Putting down his pen and taking a series of jobs in the tag end of the service economy, novelist Cheever (Famous After Death, 1999, etc.) finds a host of sad and funny stories.
From the outset, the author makes it clear that his economic survival was never at stake; his wife, New York Times critic Janet Maslin, made (and makes) a good income. But he too wanted to earn a living and have a place to go in the morning; at the time (1995), his novels were selling poorly and his latest manuscript was not exactly being celebrated. So he wrote a proposal for a nonfiction book about downsizing while working at unskilled jobs—the only ones open to a writer with zero real-world qualifications. All of the work Cheever found incarnated the downward mobility that clutches at the belly of the white-collar salaryman: deli worker, security guard, Santa Claus, car dealer. Many of his fellow employees were people who had been fired, dusted themselves off, and climbed poor and vulnerable into the ring of the service sector. Although he brings a healthy dose of humor to his chronicle of job-hunting and job-holding, Cheever nonetheless offers a morality tale as impassioned as Barbara Ehrenreich’s Nickle and Dimed (p. 475). It comes as no surprise that he finds lots of nobility in the service ranks, plenty of grace under fire, unexpected artistry, and a measure of rage at CEO salaries; it’s also expected that the worker will be given the shabbiest of treatment in the service economy’s dystopia. What is surprising, and galling, is the everyday humiliation Cheever experiences at the hands of the customer. The boss may be slime, but on the other side of the counter likely stands someone who doesn’t even recognize your existence.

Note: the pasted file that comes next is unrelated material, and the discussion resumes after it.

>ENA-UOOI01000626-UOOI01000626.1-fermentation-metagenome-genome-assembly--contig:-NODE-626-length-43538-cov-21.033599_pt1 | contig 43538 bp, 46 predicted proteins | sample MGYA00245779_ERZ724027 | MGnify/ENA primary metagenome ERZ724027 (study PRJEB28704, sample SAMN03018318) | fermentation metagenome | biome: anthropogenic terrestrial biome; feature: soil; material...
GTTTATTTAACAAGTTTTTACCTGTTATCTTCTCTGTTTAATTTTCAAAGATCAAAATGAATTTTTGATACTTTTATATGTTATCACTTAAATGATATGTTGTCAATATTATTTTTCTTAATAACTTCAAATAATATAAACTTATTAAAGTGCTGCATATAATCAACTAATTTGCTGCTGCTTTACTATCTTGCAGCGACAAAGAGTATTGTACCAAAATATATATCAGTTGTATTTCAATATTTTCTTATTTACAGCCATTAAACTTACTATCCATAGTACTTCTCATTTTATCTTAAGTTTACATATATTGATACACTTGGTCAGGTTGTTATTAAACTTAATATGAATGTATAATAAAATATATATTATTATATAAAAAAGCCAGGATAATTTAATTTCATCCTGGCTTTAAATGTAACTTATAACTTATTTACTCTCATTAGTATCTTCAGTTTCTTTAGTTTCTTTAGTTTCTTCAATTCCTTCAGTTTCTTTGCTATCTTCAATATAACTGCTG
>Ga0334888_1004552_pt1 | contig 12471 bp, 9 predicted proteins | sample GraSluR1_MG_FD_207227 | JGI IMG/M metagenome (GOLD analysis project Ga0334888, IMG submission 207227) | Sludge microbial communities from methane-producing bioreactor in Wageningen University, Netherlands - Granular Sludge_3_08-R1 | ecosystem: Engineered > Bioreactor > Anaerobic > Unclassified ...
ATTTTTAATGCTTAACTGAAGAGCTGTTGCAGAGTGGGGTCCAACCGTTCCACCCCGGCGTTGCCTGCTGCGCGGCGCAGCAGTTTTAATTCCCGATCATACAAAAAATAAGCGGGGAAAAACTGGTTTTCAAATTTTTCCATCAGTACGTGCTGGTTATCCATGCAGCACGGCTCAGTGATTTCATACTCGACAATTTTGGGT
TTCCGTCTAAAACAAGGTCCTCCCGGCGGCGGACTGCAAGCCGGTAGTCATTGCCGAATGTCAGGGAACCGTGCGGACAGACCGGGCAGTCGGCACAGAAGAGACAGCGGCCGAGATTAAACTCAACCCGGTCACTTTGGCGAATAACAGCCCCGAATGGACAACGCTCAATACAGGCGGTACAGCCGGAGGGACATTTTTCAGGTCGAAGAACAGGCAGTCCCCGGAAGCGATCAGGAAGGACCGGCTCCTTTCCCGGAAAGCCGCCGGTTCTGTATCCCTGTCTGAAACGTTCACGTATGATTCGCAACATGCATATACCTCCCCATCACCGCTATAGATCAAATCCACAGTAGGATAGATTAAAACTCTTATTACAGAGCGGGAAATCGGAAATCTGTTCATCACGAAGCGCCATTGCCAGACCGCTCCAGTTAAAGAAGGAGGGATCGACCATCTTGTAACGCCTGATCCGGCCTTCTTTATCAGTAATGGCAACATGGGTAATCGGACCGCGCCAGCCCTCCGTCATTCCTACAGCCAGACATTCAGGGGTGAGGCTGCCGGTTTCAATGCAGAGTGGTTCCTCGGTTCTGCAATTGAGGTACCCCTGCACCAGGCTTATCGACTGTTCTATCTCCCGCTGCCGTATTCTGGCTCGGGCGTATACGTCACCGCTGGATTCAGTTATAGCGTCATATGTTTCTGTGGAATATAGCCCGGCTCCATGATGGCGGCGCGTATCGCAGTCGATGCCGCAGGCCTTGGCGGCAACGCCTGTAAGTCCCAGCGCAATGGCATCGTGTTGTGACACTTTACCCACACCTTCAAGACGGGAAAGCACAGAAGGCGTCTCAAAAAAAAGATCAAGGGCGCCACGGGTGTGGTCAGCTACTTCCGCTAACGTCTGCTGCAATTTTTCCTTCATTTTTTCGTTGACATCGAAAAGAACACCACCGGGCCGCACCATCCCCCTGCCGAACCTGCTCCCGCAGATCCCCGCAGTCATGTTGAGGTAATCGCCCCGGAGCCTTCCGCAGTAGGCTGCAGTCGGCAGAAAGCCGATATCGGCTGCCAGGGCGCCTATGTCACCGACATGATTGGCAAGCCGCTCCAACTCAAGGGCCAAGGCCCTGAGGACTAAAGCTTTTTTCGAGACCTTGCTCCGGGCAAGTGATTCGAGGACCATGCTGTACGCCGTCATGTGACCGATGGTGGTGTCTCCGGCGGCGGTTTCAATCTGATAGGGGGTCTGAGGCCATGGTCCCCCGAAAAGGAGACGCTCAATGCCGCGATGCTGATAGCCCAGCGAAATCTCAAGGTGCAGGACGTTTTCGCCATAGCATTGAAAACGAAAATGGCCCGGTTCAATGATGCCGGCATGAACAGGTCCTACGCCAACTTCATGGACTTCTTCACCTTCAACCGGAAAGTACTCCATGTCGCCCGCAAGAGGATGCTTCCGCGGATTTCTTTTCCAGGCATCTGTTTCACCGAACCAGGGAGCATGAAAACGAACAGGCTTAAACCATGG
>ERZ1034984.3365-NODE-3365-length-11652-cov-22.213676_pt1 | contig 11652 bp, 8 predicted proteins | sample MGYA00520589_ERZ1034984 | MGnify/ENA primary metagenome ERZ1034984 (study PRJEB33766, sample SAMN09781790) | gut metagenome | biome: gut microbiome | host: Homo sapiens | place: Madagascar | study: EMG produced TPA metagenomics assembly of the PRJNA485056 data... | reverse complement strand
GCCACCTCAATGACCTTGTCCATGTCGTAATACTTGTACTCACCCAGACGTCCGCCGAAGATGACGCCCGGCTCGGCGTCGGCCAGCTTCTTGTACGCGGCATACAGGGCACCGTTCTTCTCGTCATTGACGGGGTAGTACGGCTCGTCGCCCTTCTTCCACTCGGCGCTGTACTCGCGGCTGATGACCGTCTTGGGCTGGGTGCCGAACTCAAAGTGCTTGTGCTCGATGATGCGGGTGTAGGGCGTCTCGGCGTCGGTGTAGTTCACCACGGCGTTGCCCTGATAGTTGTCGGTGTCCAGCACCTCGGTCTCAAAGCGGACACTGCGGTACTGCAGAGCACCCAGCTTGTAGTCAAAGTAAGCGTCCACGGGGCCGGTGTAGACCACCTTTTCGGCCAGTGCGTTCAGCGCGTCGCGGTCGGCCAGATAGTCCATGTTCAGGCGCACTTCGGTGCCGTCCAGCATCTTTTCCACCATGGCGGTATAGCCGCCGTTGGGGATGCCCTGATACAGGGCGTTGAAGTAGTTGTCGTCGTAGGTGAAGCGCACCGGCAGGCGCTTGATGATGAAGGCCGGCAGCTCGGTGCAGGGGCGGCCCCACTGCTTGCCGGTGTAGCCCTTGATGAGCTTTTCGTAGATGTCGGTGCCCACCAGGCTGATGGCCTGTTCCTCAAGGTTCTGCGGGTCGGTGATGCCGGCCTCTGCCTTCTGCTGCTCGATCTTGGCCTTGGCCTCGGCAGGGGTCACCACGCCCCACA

An education in empathy as well as a reality check.